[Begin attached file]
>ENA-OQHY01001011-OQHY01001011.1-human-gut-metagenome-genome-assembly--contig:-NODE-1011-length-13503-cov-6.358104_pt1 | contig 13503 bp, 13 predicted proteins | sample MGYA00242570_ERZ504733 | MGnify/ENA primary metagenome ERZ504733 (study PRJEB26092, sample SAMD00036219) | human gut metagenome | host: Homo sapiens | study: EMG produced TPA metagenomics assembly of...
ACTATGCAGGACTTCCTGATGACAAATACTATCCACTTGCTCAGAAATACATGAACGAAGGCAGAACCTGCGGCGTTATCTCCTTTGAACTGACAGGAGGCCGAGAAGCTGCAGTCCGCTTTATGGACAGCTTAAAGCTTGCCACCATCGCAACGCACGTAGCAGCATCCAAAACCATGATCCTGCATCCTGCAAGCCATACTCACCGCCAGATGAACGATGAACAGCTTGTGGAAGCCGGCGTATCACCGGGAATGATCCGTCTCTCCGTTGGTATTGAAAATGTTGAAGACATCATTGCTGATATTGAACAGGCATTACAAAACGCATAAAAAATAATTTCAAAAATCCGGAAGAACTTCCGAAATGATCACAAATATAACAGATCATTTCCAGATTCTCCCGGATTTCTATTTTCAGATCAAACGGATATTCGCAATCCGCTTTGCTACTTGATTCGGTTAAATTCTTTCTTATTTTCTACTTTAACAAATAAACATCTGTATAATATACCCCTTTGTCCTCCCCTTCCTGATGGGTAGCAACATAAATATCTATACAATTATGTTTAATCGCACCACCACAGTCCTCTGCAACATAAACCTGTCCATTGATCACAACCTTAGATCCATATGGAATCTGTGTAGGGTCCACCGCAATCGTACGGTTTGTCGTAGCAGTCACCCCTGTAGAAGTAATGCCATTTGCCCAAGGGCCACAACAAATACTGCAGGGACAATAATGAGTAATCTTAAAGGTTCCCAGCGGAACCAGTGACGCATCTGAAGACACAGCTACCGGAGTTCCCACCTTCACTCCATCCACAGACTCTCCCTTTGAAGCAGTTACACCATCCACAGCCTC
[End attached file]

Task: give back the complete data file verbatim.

>ENA-OQHY01001011-OQHY01001011.1-human-gut-metagenome-genome-assembly--contig:-NODE-1011-length-13503-cov-6.358104_pt1 | contig 13503 bp, 13 predicted proteins | sample MGYA00242570_ERZ504733 | MGnify/ENA primary metagenome ERZ504733 (study PRJEB26092, sample SAMD00036219) | human gut metagenome | host: Homo sapiens | study: EMG produced TPA metagenomics assembly of...
ACTATGCAGGACTTCCTGATGACAAATACTATCCACTTGCTCAGAAATACATGAACGAAGGCAGAACCTGCGGCGTTATCTCCTTTGAACTGACAGGAGGCCGAGAAGCTGCAGTCCGCTTTATGGACAGCTTAAAGCTTGCCACCATCGCAACGCACGTAGCAGCATCCAAAACCATGATCCTGCATCCTGCAAGCCATACTCACCGCCAGATGAACGATGAACAGCTTGTGGAAGCCGGCGTATCACCGGGAATGATCCGTCTCTCCGTTGGTATTGAAAATGTTGAAGACATCATTGCTGATATTGAACAGGCATTACAAAACGCATAAAAAATAATTTCAAAAATCCGGAAGAACTTCCGAAATGATCACAAATATAACAGATCATTTCCAGATTCTCCCGGATTTCTATTTTCAGATCAAACGGATATTCGCAATCCGCTTTGCTACTTGATTCGGTTAAATTCTTTCTTATTTTCTACTTTAACAAATAAACATCTGTATAATATACCCCTTTGTCCTCCCCTTCCTGATGGGTAGCAACATAAATATCTATACAATTATGTTTAATCGCACCACCACAGTCCTCTGCAACATAAACCTGTCCATTGATCACAACCTTAGATCCATATGGAATCTGTGTAGGGTCCACCGCAATCGTACGGTTTGTCGTAGCAGTCACCCCTGTAGAAGTAATGCCATTTGCCCAAGGGCCACAACAAATACTGCAGGGACAATAATGAGTAATCTTAAAGGTTCCCAGCGGAACCAGTGACGCATCTGAAGACACAGCTACCGGAGTTCCCACCTTCACTCCATCCACAGACTCTCCCTTTGAAGCAGTTACACCATCCACAGCCTC